Jennifer Gershman, PharmD, CPh
Jennifer Gershman, PharmD, CPh
Jennifer Gershman, PharmD, CPh, received her PharmD degree from Nova Southeastern University (NSU) College of Pharmacy in 2006 and completed a 2-year drug information residency. She served as a pharmacy professor at NSU’s College of Pharmacy for 6 years, managed the drug information center, and conducted medication therapy management reviews. Dr. Gershman has published research on prescription drug abuse, regulatory issues, and drug information in various scholarly journals. Additionally, she received the Sheriff’s Special Recognition Award for her collaboration with the Broward, Florida Sheriff’s Office to prevent prescription drug abuse through a drug disposal program. She has also presented at pharmacist and physician continuing education programs on topics that include medication errors, prescription drug abuse, and legal and regulatory issues. Dr. Gershman can be followed on Twitter @jgershman2

5 Activities for Pharmacy Preceptors to Include on Rotations

MAY 19, 2017
Serving as a preceptor is a great way to train pharmacy students to become skilled pharmacists. Whether you are developing your first rotation or looking for innovative ideas, pharmacy students will certainly benefit from your expertise. Check out these 5 activities to include on your pharmacy rotation.
 
Rotation Pre-test
When I served as a drug information preceptor, I would always give my students a rotation pre-test on the first day.  This is a great way to assess students’ knowledge and to help them succeed on your rotation. The format can be multiple choice or free response. I used a mixture of both to evaluate students’ knowledge base. I also acted as a potential caller to our drug information center, and students obtained background information about the drug information request. This helped to instill confidence in students prior to responding to their first question.  This can be applied to any rotation setting including hospital, ambulatory care, or community.
 
Journal Club
Journal club is a great way for students and preceptors to stay up-to-date on current clinical studies. I would recommend instructing students to select a clinical study published within the past year for their journal club presentation. Students generally have free access through their university to reputable search databases such as MEDLINE, Embase, and International Pharmaceutical Abstracts to locate primary literature. Invite your pharmacist colleagues and other health care professionals to the students’ presentations. Encourage the pharmacy students to be concise with a presentation length of approximately 15-20 minutes.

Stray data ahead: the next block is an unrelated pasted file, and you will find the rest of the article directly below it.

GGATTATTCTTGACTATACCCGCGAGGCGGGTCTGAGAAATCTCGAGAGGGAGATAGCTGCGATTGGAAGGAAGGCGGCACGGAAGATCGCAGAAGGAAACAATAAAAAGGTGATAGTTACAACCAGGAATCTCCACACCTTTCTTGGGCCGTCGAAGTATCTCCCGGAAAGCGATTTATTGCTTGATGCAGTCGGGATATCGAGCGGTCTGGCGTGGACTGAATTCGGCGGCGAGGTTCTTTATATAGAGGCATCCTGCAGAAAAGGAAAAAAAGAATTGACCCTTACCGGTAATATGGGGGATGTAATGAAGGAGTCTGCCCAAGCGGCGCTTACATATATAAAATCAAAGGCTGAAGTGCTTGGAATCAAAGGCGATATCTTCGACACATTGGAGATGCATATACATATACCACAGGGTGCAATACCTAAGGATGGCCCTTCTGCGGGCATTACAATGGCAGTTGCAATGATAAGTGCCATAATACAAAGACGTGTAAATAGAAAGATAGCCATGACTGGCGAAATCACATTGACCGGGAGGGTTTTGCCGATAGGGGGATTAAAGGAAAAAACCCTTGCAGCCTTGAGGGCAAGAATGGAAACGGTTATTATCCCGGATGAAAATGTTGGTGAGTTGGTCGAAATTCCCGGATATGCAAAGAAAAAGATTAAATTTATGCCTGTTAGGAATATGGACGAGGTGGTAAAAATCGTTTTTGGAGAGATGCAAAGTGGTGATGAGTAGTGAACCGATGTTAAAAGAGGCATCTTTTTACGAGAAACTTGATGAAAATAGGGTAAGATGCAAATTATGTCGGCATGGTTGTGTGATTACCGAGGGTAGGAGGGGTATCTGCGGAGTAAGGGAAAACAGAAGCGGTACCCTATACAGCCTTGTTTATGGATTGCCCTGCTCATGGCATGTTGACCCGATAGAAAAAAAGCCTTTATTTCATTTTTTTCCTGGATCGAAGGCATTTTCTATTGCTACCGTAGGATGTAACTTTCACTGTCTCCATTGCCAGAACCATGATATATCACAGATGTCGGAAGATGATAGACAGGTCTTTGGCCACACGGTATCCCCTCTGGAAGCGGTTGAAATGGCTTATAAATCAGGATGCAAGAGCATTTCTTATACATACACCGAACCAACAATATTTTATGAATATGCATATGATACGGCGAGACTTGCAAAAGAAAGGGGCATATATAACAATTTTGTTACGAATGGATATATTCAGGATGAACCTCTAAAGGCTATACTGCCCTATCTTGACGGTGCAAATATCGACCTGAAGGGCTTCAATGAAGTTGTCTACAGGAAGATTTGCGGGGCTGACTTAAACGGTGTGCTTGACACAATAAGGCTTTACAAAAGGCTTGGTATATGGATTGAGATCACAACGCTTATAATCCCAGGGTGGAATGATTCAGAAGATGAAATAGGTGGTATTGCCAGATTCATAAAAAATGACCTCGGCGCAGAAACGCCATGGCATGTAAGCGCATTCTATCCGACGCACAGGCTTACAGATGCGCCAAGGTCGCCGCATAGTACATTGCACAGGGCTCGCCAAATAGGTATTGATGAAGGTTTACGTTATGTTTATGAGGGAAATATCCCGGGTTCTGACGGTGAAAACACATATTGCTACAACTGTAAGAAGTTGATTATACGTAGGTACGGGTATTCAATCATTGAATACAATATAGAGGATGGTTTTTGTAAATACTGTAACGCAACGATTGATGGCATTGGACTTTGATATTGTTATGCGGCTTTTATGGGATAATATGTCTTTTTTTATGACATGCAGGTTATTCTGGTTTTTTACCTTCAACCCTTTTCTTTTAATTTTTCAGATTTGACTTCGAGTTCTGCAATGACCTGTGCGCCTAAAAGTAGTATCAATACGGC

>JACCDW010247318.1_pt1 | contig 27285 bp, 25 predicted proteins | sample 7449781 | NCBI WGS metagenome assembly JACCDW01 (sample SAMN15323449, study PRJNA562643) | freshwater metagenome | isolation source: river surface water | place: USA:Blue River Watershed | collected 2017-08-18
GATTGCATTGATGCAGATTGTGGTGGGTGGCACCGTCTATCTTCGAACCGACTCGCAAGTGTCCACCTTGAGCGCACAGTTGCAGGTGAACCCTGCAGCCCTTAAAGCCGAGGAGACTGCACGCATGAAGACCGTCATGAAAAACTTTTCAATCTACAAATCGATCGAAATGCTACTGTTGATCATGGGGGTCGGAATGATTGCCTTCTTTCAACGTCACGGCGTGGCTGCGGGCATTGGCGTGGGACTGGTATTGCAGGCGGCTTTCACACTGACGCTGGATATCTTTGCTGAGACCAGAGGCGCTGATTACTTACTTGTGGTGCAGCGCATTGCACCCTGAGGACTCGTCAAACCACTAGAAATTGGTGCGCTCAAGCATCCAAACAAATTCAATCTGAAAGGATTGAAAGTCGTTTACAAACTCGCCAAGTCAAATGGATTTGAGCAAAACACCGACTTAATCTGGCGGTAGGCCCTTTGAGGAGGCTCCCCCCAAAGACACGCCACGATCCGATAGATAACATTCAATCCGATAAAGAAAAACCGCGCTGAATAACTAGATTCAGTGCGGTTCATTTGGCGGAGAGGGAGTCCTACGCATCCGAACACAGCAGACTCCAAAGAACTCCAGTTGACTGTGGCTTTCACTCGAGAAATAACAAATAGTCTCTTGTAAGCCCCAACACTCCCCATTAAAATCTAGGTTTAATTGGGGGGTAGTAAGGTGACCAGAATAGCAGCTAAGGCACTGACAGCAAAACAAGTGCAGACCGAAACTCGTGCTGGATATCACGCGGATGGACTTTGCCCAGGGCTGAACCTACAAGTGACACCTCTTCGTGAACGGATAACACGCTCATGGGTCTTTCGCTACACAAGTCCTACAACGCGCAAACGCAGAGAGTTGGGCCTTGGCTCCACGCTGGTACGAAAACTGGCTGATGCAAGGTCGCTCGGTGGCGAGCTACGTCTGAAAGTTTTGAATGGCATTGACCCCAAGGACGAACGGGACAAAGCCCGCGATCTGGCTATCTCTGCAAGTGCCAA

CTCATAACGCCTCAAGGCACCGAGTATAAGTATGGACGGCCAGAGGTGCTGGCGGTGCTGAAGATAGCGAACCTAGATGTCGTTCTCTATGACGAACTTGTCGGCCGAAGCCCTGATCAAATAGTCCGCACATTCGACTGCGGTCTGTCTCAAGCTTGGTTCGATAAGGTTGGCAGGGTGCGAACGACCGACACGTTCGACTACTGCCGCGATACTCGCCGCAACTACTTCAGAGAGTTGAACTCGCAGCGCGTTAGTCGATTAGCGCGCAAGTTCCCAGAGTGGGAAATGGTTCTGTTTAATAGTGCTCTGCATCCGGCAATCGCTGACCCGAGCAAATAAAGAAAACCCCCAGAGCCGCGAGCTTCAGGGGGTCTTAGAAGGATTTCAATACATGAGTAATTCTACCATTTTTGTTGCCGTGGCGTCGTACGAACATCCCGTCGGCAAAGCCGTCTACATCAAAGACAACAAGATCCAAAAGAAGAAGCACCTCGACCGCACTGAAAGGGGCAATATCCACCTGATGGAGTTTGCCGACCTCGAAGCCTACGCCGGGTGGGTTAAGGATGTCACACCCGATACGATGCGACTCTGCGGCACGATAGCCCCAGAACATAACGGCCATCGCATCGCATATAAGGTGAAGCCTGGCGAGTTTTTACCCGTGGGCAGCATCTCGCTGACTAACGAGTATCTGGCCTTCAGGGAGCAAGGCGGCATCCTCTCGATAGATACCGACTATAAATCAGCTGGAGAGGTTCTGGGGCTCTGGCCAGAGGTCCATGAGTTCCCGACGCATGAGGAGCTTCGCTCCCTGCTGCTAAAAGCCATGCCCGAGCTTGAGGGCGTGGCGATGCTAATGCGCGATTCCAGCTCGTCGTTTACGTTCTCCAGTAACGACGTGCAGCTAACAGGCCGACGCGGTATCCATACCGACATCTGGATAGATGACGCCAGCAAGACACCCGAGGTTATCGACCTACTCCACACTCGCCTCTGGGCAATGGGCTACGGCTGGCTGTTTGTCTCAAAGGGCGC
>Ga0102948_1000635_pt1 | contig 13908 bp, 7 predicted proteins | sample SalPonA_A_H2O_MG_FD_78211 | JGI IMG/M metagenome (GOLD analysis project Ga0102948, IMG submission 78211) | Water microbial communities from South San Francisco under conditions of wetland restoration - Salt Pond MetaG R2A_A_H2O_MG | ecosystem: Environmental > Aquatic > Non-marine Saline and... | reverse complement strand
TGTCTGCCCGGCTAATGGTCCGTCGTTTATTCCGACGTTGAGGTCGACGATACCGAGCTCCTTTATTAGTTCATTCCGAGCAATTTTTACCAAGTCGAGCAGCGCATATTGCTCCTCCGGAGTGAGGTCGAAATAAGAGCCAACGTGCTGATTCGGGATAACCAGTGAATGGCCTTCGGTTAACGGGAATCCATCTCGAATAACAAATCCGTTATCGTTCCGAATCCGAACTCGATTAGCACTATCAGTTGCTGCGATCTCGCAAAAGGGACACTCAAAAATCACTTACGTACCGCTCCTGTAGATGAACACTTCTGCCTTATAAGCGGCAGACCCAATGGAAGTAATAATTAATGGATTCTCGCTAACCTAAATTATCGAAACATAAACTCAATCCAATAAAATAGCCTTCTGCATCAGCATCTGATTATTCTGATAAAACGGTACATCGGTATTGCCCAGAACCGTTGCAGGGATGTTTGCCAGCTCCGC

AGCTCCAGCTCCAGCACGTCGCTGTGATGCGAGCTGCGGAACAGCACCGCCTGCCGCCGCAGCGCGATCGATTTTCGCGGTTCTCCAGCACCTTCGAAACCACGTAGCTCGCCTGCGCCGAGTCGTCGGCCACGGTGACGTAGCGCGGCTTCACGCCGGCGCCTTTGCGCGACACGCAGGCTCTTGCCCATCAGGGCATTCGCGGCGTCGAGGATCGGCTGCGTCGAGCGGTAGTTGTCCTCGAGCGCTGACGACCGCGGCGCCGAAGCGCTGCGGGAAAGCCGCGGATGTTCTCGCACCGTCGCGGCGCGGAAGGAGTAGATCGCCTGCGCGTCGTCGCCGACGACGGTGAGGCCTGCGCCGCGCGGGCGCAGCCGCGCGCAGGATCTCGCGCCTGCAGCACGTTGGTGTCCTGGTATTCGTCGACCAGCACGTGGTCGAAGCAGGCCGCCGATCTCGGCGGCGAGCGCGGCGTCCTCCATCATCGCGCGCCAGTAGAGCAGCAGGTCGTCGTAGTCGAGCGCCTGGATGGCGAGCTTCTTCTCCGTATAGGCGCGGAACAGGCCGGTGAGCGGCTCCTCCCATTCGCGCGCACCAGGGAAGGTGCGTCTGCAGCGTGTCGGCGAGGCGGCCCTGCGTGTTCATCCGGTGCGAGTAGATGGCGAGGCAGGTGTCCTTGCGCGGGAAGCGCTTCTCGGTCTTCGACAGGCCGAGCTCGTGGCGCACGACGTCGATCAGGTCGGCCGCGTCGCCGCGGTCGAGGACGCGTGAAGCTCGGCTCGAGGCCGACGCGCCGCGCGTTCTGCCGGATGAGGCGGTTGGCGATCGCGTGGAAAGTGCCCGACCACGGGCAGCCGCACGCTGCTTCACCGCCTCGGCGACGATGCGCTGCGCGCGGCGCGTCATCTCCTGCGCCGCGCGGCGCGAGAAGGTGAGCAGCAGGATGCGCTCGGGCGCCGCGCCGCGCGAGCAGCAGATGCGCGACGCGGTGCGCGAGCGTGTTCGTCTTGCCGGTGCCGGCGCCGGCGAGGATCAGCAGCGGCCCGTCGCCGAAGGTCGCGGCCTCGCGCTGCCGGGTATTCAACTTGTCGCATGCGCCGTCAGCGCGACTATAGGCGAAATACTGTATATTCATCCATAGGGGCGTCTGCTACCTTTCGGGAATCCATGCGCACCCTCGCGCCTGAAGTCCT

Final Case Presentation
Case presentations are a great way for pharmacy students to showcase their pharmacotherapy and disease state knowledge. Students can select their favorite case from the rotation and discuss the information through a PowerPoint presentation or handout format. Educate students to remove all patient personal identifying information.  The presentation can include disease state background information from the most up-to-date guidelines, a detailed list of the patient’s medications, pharmacotherapy recommendations, and clinical interventions. Encourage students to use reputable resources for references.
 
Class Lecture Participation
Involving pharmacy students in your class lectures is a great way to enhance their communication skills, especially if they are considering pursuing a residency. If you teach at a pharmacy school, then make sure to involve pharmacy students in your lecture. Students can create a short case (around 10 minutes) to present during class to promote active learning. Your rotation students can ask the class questions about the case and create an interactive discussion. 
 
Article Publication
Consider involving rotation students in your research. This can develop into a longitudinal project that continues after the rotation is completed. If you have created an innovative rotation activity, then you can collaborate with the students to write an article for publication. This can help to enhance students’ research skills and knowledge of the publication process.  I published articles with my rotation students and received great feedback that it helped them in their careers and when applying for residencies.
 
Congratulations on serving as a preceptor, and hopefully these activity ideas will help you provide an innovative experience for your pharmacy students!

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